Reddit, if you are not familiar, is an aggregator of user-generated content for articles, photos, videos, and text-based posts from a very large community of diverse interests. With over 400 million users and 138,000 active areas of interest, called "subreddits," it is not surprising that the site consistently ranks among the 10 most-visited sites on the Internet.

It is also a place where people go to discuss and ask questions about technology, techniques, new products, books, and many other topics. It is particularly popular among the 18-35 age demographic sought after by many marketers.

Regardless of what your business does, there is a good chance somebody on Reddit is interested in discussing it and you can learn something about your fans and your critics.

Data is available to the public through the Reddit API, so we’re going to need to do a little setup to get access to the API.

Getting Started with the Reddit API

To start using the Reddit API you will need to go through a few steps.

  1. Create an account
  2. Register for Reddit API access
  3. Create a Reddit app

Creating an account should be straightforward. Go to https://reddit.com and click "Sign Up", or login if you already have an account.

Next, register for Reddit API access. You can find details about how to get access here: https://www.reddit.com/wiki/api.

For production purposes, it’s important to read through these terms of use and accept it for API access.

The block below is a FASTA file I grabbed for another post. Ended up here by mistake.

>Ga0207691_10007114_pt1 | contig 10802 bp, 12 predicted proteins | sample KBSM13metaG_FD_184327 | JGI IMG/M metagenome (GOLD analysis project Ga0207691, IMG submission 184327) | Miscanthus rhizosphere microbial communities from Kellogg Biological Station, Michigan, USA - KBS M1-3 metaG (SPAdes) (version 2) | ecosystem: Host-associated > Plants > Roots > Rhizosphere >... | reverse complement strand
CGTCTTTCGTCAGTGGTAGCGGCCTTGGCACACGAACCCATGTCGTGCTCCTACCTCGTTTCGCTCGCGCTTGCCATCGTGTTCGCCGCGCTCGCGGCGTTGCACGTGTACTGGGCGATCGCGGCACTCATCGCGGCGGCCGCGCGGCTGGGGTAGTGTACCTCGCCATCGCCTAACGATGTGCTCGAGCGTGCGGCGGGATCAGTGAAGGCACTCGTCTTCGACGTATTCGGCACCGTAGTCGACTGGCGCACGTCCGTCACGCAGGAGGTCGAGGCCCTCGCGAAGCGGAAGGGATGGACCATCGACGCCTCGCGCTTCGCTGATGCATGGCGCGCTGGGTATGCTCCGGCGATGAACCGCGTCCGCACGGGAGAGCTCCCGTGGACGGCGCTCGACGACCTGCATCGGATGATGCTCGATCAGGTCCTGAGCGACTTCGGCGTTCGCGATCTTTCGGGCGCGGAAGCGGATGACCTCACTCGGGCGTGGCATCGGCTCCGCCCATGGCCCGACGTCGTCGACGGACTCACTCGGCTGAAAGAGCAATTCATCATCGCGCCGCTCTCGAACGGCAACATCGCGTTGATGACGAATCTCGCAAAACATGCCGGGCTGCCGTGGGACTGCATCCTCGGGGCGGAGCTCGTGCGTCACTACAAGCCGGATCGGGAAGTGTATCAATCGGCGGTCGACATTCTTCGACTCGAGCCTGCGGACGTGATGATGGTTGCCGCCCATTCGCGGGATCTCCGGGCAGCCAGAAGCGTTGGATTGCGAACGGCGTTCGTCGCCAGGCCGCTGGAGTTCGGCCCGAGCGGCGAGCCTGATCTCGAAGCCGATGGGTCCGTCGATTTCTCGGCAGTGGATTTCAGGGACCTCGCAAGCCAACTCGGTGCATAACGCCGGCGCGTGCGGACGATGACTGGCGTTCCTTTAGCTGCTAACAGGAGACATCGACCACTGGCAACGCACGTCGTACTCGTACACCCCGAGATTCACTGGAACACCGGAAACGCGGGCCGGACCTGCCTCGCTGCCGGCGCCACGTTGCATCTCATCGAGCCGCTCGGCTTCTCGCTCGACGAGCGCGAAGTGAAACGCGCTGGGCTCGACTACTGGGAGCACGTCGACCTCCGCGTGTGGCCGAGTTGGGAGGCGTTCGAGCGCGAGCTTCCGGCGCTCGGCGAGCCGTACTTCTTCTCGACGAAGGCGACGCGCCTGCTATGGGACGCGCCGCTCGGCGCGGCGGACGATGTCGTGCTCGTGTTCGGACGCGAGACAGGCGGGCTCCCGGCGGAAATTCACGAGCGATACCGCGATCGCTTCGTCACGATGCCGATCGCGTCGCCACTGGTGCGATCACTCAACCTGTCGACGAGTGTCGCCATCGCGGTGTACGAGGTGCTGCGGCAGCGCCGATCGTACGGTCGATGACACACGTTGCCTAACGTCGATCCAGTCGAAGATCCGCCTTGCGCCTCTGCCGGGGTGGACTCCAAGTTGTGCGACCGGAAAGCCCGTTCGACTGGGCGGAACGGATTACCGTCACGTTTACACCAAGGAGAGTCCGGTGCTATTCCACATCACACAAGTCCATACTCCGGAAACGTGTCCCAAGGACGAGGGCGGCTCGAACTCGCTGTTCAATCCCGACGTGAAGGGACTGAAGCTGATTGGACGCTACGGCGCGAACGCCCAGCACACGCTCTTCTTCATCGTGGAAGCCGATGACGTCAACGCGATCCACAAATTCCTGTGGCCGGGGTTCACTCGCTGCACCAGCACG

Upon registration, you’ll land on a URL for creating a Reddit app: https://www.reddit.com/prefs/apps/.

You can choose any values that suit your needs, but at a minimum, you need to enter a name (I'm using "sentiment analysis"), type ("script"), and redirect url ("http://localhost.com").

Image 1

Once you click create app, you’ll be able to retrieve a few details for the application.

To learn more about the Reddit API, you can review the REST documentation or the r/redditdev subreddit community.

Installing a Reddit API Client

Rather than use the REST endpoints or making API calls directly, you can take advantage of a client library perfect for Python applications called Python Reddit API Wrapper (PRAW).

Install the Python API client with the Python pip package manager in a terminal or command prompt:

Python
pip install praw

To initialize the client, you’ll need to pass your client_id, client_secret, and a user_agent as recommended by the Reddit Terms of Use or identifying your application. I like to set these credentials as environment variables so that they aren’t accidentally included in the codebase. You can read those values in by using functions from the standard Python os library. Here’s an example for initializing the os and praw client libraries:

Python
import os
import praw

reddit = praw.Reddit(
   client_id = os.environ['REDDIT_CLIENT_ID'],
   client_secret = os.environ['REDDIT_CLIENT_SECRET'],
   user_agent = "script:sentiment-analysis:v0.0.1 (by {})".format(os.environ['REDDIT_USERNAME'])
)

With the Reddit API initialized, we’ll look at a few useful ways to get data for our sentiment analysis.

Retrieving Submissions from a Subreddit

Apologies to the avid Redditor that has been making use of the site for years, but let’s cover a few basics. If you have a product, technology, activity, or community that interests you, you can find and subscribe to a subreddit where it's discussed. For example, the r/learnpython subreddit pictured below allows users to post submissions (topics for discussion) that other users can vote on (up or down) and post their own comments or questions about that topic.

Image 2

There are a few ways to sort or order these posts depending on your preferences:

  • New - the most recent posts submitted.
  • Top - the posts that have the most upvotes in the reddit voting system.